# Holes and Petrie Polygons

A Petrie polygon is a polygon found in a regular map by travelling along its edges, turning sharp left and sharp right at alternate vertices.

A hole has a general definition, which applies to polytopes in any number of dimensions. But for our 2-dimensional purposes, we consider it as a polygon found in a regular map by travelling along its edges, taking the second-sharpest left at each vertex.

These concepts are related, and can be generalised as follows.
A 1st-order hole is just a face.
A 1st-order Petrie polygon is an ordinary Petrie polygon.
A 2nd-order hole is an ordinary hole.
A 2nd-order Petrie polygon is found by travelling along the edges of a regular map taking alternately the second-sharpest left and the second-sharpest right.
A 3rd-order hole is found by travelling along the edges of a regular map always taking the third-sharpest left.
A 3nd-order Petrie polygon is found by travelling along the edges of a regular map taking alternately the third-sharpest left and the third-sharpest right.
A 4th-order hole is found by travelling along the edges of a regular map always taking the fourth-sharpest left.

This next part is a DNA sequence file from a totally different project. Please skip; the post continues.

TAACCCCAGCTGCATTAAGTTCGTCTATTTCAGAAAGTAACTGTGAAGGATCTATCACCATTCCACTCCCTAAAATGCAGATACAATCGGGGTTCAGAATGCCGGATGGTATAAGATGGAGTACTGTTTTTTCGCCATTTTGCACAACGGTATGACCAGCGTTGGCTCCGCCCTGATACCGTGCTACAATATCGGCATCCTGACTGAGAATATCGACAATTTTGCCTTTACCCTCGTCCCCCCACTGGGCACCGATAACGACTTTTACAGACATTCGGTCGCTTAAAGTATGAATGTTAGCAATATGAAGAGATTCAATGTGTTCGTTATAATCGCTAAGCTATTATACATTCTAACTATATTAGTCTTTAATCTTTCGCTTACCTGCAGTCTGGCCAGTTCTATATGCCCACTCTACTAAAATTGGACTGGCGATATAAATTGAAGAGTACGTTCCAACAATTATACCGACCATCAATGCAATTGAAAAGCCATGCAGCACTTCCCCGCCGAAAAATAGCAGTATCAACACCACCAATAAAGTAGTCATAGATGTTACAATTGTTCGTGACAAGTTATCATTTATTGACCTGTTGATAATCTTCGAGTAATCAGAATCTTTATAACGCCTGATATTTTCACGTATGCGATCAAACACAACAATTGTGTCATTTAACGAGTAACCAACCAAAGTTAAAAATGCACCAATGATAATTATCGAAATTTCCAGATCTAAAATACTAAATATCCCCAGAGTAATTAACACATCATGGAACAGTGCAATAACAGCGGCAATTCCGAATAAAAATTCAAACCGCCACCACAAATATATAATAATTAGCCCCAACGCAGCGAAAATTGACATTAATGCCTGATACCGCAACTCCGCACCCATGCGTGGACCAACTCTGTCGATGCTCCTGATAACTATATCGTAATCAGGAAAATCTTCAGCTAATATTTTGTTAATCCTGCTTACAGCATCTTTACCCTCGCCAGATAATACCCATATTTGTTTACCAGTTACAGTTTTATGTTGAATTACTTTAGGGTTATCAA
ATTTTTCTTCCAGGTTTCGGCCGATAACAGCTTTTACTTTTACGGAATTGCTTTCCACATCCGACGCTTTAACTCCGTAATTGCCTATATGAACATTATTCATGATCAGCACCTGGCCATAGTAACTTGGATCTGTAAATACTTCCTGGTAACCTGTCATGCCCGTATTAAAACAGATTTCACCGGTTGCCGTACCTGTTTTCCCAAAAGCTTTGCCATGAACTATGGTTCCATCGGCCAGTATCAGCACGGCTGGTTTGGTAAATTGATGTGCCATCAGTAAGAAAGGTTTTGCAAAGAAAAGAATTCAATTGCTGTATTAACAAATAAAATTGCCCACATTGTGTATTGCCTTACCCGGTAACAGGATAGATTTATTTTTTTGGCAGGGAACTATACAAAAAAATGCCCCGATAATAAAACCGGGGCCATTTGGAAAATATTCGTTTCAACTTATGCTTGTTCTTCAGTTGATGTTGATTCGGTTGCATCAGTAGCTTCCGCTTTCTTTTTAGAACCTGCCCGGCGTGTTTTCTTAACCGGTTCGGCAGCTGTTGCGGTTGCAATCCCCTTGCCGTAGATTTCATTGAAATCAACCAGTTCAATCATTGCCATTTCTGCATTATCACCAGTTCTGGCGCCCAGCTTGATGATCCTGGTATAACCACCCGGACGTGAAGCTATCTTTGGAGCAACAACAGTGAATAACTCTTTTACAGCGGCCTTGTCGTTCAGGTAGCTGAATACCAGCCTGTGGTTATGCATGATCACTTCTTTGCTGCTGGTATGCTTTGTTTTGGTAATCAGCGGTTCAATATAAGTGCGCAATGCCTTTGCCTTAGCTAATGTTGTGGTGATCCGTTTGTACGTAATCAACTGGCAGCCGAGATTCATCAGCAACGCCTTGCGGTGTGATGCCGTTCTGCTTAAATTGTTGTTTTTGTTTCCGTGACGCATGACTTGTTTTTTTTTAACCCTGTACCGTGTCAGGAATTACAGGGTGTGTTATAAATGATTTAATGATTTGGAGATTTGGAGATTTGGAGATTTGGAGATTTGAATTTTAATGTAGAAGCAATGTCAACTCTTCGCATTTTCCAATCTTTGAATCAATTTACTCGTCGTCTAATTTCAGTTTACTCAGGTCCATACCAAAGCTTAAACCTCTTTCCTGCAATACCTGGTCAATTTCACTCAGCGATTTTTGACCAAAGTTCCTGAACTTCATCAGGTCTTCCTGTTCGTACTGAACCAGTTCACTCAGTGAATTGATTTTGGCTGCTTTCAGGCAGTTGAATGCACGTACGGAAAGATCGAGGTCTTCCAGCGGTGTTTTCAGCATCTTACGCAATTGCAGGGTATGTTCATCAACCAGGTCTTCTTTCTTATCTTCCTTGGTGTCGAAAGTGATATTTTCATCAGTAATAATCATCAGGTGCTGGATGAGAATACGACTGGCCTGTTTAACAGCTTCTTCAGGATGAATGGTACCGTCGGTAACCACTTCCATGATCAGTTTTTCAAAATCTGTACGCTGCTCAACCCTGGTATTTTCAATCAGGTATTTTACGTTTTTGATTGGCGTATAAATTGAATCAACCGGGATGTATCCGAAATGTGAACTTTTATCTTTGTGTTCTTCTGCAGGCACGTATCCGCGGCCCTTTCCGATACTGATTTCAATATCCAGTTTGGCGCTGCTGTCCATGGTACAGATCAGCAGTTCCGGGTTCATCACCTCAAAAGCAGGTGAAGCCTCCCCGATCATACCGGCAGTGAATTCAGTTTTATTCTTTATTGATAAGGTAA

Etc.

This can be summarised:

polygon summary
of route
minimum
edges/vertex
for this to be
meaningful
symbol
used in
these
pages
VertexV
EdgeE
FaceL,F
Petrie polygonL,R,3P
HoleL2,4H
2nd-order Petrie polygonL2,R2,5P2
3rd-order holeL3,6H3
3rd-order Petrie polygonL3,R3,7P3
4th order HoleL4,8H4
4th-order Petrie polygonL4,R4,9P4
etc.  Icosahedron with one face shown in red. Icosahedron with one Petrie polygon shown in red.  Icosahedron with one hole shown in red. Icosahedron with one 2nd-order Petrie polygon shown in red.

We will use the abbeviations in the final column of the table when specifying the sets of antipodes of a polyhedron. Thus we would list the antipodal sets of the icosahedron as

 (2V, 2H, P) two vertices, two holes, one Petrie polygon (2E) two edges (2F, P2) two faces, one 2nd-order Petrie polygon